Q: I recently attended an “elder planning” workshop. The presenter said my husband and I should sell our bank stock (worth $95,000) and buy an annuity that’s invested in the Standard & Poor 500 index. Does this sound like a good idea, or is it something to leave alone? We are in our 80s. The presenter is getting antsy and wants us to meet with him to take the annuity.
A: Of course he’s getting antsy. He’s imagining the fat commission he’ll be paid for talking you into what may well be an unsuitable investment.
Variable annuities, which combine mutual-fund-type investments with an insurance wrapper, often aren’t a good fit for elderly investors. You may be in too low a tax bracket to benefit much from the investment’s tax-deferral feature, and heavy surrender charges could take a big bite out of your savings if you needed to access your money in the next several years.
What’s more, selling your stock could set you up for a big fat tax bill, particularly if your shares have grown substantially in value over time.
A final problem with variable annuities: They aren’t given what’s known in tax circles as a “step up in basis.” Your stock would be revalued on your death so that your heirs wouldn’t owe any income or capital gains taxes if they sold the shares immediately. Withdrawals from variable annuities, by contrast, incur income tax.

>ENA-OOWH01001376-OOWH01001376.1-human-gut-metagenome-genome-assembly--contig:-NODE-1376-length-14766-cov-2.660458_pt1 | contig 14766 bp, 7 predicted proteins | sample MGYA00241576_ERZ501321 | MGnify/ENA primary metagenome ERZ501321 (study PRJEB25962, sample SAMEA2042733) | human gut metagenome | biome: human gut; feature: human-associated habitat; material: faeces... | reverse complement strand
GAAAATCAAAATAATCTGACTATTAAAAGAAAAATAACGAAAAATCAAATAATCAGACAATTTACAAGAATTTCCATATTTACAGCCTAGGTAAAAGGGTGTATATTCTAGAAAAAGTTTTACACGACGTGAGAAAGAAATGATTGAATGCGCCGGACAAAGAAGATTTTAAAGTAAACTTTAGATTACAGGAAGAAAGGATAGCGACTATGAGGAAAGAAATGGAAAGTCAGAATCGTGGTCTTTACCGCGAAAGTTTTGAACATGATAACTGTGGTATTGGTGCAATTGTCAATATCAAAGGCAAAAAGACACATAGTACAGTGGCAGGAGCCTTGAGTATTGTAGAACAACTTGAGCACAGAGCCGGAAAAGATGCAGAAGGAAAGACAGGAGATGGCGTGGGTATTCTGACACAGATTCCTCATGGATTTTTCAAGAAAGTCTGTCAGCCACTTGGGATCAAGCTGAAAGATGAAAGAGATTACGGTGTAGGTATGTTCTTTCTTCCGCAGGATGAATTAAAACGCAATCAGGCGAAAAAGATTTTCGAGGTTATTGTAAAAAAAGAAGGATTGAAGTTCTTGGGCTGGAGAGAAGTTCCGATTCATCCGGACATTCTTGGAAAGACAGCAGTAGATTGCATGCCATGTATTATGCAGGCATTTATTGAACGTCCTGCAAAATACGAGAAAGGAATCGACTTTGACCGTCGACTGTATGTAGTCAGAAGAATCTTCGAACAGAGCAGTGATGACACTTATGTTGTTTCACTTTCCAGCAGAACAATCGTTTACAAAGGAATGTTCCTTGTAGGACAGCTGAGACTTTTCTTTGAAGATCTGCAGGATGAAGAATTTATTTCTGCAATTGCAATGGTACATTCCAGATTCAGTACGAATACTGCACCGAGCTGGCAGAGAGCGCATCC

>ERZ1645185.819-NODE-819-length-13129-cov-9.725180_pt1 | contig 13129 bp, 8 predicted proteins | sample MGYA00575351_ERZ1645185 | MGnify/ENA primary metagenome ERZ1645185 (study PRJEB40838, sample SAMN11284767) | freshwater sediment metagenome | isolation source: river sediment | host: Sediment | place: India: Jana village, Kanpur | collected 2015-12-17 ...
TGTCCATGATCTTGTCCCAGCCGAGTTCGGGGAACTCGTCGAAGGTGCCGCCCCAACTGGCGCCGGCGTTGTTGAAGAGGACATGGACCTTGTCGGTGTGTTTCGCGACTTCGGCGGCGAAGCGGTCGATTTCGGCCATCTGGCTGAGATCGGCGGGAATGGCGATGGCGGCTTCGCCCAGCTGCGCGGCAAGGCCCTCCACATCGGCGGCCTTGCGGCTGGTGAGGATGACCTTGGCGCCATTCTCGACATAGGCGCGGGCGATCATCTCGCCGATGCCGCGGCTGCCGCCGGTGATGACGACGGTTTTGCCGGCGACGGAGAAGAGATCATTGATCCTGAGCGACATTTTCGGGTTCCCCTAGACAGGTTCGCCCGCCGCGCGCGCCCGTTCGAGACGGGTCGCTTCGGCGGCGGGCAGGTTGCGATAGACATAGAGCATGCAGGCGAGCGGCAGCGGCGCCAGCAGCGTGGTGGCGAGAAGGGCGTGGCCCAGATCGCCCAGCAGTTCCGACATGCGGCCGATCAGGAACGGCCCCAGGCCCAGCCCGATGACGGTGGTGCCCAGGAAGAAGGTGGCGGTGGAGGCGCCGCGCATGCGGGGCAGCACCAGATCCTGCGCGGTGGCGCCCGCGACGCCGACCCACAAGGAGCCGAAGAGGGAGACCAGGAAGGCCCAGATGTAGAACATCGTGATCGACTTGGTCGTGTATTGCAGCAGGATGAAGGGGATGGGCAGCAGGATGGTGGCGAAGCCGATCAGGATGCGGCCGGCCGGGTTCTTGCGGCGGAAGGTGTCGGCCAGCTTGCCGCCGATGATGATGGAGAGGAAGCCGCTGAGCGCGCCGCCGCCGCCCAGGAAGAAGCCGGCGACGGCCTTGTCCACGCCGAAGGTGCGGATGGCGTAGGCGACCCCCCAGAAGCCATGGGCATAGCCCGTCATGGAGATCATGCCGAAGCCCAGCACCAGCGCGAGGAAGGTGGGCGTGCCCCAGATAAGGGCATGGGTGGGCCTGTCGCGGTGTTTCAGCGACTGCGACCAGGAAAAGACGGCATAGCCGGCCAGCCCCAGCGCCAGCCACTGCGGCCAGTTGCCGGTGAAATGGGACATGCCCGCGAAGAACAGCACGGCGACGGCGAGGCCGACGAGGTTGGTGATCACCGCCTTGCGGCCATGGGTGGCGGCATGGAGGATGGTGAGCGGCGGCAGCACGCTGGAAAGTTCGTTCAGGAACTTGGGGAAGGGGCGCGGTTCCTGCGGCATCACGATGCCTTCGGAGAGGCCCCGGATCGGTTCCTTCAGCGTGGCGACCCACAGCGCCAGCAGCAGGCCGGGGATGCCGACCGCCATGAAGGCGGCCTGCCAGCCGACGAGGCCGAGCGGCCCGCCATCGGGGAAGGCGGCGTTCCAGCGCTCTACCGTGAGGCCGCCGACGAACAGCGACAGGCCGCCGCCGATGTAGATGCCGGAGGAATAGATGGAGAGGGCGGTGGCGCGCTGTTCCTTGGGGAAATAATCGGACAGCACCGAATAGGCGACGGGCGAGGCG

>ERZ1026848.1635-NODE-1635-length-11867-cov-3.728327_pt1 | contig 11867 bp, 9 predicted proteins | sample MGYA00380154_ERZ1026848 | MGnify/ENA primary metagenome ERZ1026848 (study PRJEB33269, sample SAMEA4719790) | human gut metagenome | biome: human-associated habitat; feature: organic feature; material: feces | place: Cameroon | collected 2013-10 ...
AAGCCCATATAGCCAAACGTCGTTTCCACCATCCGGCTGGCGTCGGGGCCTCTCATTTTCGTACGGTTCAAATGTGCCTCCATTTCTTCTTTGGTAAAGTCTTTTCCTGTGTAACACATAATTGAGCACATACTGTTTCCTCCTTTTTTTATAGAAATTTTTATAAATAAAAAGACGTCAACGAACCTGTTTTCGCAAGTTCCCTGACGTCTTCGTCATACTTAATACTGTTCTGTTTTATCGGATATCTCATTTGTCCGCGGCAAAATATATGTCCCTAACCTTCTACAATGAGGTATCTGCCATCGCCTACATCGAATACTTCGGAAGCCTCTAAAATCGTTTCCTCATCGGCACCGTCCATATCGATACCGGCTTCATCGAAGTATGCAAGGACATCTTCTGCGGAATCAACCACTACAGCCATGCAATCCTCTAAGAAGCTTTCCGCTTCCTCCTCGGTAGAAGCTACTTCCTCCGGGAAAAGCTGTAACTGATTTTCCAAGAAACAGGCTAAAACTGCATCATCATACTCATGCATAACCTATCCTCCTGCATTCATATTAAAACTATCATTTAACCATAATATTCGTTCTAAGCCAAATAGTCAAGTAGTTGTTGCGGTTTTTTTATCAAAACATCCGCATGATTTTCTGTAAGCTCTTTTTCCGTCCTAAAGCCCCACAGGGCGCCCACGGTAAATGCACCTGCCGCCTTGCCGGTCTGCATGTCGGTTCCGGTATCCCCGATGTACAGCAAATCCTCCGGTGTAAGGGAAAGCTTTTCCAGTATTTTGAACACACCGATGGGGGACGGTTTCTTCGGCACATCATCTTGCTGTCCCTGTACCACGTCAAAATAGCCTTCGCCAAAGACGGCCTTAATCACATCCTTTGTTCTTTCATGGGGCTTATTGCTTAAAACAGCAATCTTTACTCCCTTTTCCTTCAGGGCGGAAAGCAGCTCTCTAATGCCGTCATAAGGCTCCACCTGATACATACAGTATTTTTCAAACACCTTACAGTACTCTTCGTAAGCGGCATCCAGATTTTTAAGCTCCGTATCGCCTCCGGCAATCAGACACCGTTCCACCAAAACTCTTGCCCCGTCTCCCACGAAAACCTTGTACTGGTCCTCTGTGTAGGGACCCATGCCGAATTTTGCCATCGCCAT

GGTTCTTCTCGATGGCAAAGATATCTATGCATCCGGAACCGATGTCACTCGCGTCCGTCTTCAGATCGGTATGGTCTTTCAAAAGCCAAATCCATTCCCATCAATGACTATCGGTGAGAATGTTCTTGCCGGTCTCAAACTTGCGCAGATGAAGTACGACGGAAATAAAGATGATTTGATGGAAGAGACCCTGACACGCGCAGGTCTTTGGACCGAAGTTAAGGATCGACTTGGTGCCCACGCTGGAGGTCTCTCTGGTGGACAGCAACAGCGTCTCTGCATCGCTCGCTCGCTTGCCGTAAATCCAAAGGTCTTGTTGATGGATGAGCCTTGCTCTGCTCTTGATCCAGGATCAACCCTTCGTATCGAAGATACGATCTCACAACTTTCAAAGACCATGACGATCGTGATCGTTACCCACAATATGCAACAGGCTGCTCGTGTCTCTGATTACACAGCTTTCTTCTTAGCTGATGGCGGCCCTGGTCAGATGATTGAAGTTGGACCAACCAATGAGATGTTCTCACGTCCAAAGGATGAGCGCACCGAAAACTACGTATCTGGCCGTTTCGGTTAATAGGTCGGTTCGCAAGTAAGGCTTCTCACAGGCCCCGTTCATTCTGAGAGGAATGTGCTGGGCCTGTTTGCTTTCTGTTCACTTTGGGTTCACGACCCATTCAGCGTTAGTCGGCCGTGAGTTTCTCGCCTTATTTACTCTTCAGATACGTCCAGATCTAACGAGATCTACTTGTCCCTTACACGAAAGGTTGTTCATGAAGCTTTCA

Unfortunately, these downsides may not have been explained to you. The salespeople who promote variable annuities sometimes neglect to adequately illustrate their disadvantages, which is one of the reasons regulators have gone after insurance companies and agents in recent years for selling unsuitable variable annuities to elderly investors.
Bank of America, for example, just announced a settlement with Massachusetts state regulators that would allow customers who were at least 78 when they bought their annuities in 2003 and 2004 to liquidate them without having to pay surrender charges.
Now, it’s entirely possible that you might be better off in an index fund or even a certificate of deposit than having so much money wrapped up in a single stock. But you’ll want to discuss that issue with someone more objective than an annuity salesperson, such as a fee-only financial planner.